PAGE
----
Socialist Worker

Residents left without food as care crisis grows

Some care home residents face hefty bills as the quality of care gets worse, says Raymie Kiernan

Issue No. 2534

Protesting against care cuts in Glasgow last year

Protesting against care cuts in Glasgow last year (Pic: Duncan Brown)


Tory prime minister Theresa May and her chancellor Philip Hammond are about to heap more misery on working class families with a council tax hike.

They claim this will be used to fund social care. In reality they hope to use the social care crisis to squeeze even more out of workers.

Funding for adult social care has been slashed by a third since 2010 in some local authority areas.

And the number of older people receiving council-funded care dropped by more than a quarter between 2009 and 2013-14.

This has fuelled a deep crisis. The Tories have ignored warning after warning.

But the state of home, residential and nursing care is now so bad even the nasty party feels it has to be seen to act.

Over 11,000 care home residents are not being fed properly or are being left without food and drink every year, government figures recently revealed.

Since the start of 2015 some 312 homes were found to be in breach of basic standards to ensure residents aren’t hungry or dehydrated.

The crisis is an indisputable, damning verdict on Tory austerity.

Complaints about home care have jumped by a quarter in the past year alone and complaints over residential homes have risen by 21 percent.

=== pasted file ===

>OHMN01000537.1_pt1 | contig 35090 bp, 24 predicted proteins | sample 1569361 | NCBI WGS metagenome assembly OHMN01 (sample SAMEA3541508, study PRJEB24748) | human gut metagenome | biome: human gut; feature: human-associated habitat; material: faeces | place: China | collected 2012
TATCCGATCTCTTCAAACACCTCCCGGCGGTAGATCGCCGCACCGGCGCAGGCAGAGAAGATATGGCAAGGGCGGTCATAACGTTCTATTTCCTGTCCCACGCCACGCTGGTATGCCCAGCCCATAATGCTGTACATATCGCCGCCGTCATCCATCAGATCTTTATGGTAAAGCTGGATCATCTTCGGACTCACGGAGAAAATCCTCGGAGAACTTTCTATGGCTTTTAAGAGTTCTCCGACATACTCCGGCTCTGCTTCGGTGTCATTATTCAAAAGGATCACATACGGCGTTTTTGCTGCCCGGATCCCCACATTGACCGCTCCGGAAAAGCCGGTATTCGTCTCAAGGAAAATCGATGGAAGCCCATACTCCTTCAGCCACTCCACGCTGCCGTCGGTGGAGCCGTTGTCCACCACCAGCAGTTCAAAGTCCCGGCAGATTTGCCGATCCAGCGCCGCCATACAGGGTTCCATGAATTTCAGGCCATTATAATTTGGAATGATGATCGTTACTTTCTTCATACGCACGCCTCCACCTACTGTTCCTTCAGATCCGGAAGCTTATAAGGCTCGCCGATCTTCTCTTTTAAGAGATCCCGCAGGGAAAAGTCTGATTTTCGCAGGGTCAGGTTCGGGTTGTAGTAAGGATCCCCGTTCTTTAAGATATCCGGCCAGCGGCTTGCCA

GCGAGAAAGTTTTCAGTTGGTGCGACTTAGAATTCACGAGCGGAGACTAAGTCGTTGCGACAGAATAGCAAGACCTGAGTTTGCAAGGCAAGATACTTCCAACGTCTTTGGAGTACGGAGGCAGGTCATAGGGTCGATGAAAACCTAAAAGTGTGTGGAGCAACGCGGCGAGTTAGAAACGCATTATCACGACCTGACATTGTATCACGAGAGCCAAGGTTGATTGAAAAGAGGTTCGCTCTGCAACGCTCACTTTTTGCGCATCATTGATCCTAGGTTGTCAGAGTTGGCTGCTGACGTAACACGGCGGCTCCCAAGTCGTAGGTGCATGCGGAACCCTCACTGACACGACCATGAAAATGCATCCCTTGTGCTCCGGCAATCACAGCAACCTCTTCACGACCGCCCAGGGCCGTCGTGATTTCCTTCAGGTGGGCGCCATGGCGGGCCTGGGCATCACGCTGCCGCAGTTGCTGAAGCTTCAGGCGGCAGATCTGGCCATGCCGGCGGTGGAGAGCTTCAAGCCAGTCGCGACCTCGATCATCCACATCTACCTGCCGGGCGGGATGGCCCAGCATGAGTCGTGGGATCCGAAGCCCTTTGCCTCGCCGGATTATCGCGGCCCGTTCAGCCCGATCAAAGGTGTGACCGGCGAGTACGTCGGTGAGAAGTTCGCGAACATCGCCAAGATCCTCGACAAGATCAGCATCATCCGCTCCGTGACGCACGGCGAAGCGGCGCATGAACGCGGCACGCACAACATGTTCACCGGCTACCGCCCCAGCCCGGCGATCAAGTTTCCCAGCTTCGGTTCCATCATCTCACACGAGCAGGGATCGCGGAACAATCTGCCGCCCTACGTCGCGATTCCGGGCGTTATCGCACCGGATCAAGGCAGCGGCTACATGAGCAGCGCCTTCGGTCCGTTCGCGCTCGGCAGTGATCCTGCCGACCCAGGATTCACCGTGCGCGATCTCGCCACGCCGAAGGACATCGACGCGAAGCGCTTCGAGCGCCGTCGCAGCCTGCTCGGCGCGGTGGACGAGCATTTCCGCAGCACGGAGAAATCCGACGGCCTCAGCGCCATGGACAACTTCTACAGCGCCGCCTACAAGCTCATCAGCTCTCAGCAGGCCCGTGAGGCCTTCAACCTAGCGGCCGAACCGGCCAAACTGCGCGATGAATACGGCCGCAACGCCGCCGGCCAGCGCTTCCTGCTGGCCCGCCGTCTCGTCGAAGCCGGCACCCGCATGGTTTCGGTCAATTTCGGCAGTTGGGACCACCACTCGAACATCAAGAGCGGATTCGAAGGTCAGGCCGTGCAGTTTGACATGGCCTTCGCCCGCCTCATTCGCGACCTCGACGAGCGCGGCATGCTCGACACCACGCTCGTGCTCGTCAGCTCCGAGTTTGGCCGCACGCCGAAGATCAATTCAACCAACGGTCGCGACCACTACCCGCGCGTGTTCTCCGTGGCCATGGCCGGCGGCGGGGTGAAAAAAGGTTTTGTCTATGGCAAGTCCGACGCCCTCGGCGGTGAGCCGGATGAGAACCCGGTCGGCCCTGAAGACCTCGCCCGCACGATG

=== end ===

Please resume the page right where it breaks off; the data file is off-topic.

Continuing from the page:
Quality

Yet as the quality of care slumps, fees have soared by more than 20 percent in just one year.

Tens of thousands of older people in care homes are also being hit with bills for hidden extras.

At some point one in five has received a shock bill. Examples include a £2,000 “management fee” or a £1,000 phone charge, according to Citizens Advice.

A huge turnover in staff sees one in seven workers employed in care homes on contracts with no guaranteed hours.

Low pay is endemic.

And while the Tories attack migrants, some 90,000 European Union migrants make up 7 percent of the workforce. One in five care workers was born outside Britain.

Big firms make millions from care homes.

But if bosses’ profits are threatened, they don’t hesitate to drop the poor, sick and vulnerable.

At least 250 residential care homes have closed since March, with 5,000 beds lost over the past 18 months. This is fuelling other crises.

Delayed discharges from hospital due to a lack of suitable care outside have rocketed by 224 percent since 2010.

The Tories’ worship of the market is causing this crisis. Labour and the trade union leaders should launch a real fightback against austerity.

 


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